Does Water Quality Matter?
Water makes up more than 70% of the planet, so it’s pretty important. But does the quality of water really matter when growing cannabis?
The short answer is… yes.
So, Why Does Water Quality Matter?
Not all water is created equal. The content of water from our faucets or hoses or rivers or lakes or rain barrels is more than simple hydrogen and oxygen.
Water contatins a wide variety of minerals and bacteria. Some of these are beneficial for healthy growth. Others are used to stop growth in its tracks. Think about how we use chlorine to prevent harmful protozoa/bacteria in our water.
Being aware of water content can go a long way. Not only in growing healthy cannabis crops, but staying healthy and hydrated yourself.
Something in the Water
Water is a major component in getting the proper soil pH balance. Purified water has a pH of 7 (which is neutral). Most tap water leans slightly alkaline (pH 8). Water from rain barrels, rivers, ponds, lakes, or certain wells, can lean toward the acidic side of the scale (pH 5-6). This is due to the quantity of selected minerals that make up or are broken down in a given water source. So when applied to the soil the water pH levels directly affects soil pH levels. Alkaline water can be used as a tool to balance soil with an acidic pH and vice versa. This can be very helpful in maintaining good soil and plant health.
There are also visible, physical signs that indicate a change in pH levels. Yellowing of the plants leaves can be caused by a number of factors.
One is an abundance of calcium in the soil. This is commonly due to a higher concentration of calcium in most municipal water systems, or “hard water.”
What is Hard Water?
Hard water contains a higher concentration of trace minerals, such as calcium and magnesium. These minerals are picked up as the water flows over rocks and soil. Hard water typically has a pH leaning slightly alkaline due these mineral deposits. This makes hard water less than ideal for cannabis growth, in most scenarios.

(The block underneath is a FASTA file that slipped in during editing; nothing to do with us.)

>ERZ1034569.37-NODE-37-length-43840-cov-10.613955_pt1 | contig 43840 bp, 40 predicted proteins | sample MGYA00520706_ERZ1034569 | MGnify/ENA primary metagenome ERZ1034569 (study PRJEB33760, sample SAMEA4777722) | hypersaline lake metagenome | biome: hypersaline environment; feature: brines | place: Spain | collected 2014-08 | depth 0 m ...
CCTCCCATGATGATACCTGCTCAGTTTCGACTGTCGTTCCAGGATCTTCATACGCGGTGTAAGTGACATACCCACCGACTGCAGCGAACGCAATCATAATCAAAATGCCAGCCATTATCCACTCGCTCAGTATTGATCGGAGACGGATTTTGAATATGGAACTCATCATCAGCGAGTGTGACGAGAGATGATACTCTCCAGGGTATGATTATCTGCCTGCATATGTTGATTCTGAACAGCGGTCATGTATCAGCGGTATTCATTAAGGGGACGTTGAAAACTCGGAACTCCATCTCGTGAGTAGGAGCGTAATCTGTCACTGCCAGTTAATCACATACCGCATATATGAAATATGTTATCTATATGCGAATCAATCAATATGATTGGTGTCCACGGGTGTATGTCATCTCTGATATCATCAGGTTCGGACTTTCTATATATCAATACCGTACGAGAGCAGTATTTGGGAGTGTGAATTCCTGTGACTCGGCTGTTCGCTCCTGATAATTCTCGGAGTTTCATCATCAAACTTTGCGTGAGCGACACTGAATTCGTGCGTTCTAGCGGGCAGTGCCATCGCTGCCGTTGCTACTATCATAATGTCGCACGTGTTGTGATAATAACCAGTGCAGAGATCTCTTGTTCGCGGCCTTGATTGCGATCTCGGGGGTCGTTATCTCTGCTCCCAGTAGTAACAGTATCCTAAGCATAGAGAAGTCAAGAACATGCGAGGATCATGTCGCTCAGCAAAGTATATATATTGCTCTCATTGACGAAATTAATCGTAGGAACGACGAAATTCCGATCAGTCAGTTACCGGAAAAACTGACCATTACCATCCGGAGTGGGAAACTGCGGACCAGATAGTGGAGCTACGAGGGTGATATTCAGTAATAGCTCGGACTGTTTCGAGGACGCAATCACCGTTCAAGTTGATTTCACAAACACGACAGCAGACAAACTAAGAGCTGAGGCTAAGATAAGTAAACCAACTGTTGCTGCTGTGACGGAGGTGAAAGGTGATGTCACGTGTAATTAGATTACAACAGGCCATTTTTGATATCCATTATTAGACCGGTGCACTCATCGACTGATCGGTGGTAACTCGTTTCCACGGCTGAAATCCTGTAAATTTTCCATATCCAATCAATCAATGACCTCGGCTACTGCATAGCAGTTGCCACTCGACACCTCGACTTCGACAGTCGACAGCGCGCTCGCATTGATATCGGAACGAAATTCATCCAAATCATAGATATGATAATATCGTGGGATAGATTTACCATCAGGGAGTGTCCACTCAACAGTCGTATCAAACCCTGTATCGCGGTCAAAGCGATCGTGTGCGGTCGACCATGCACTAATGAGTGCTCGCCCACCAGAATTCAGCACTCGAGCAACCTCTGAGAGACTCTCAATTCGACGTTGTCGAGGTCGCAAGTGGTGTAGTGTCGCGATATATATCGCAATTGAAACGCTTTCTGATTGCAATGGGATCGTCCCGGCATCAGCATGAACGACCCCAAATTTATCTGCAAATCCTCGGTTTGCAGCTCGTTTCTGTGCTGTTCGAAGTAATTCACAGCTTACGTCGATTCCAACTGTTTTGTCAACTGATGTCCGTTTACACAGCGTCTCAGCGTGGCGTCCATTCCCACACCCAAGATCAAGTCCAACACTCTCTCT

Now, I know what you must be thinking. If there is hard water, is there soft water?
What is Soft Water?
Soft water has low concentrations of mineral ions, making it more neutral to acidic in pH. Soft water tends to have more salt content, although not high enough to be detrimental to human or plants.
Hard water can be conditioned to soft water by a few different chemical methods. This is not recommended for use on gardens with consumption in mind due to the addition of other chemicals to the water. Adding chemicals defeats the purpose of the entire process.
To restore the water back to a neutral pH after the chemical treatment is not cost effective in most cases.
So, How Does Water Quality Affect Your Plants?
Some growers recommend a soil pH level of 5.5-6. Others say pH 6-7 is ideal.
What is the difference and why does it matter?
The pH of the soil determines the amount of nutrients (vitamins and minerals) the plant can absorb at a given time.
The debate between levels is based on which nutrients the grower believe to be more important.
In hydroponic applications, cannabis root development tends to do better in the pH 5.5-6 range. This is possibly due to increased water absorption, as well as many other factors that go into soilless applications.
In soil, the roots perform better in the 6-7 pH range.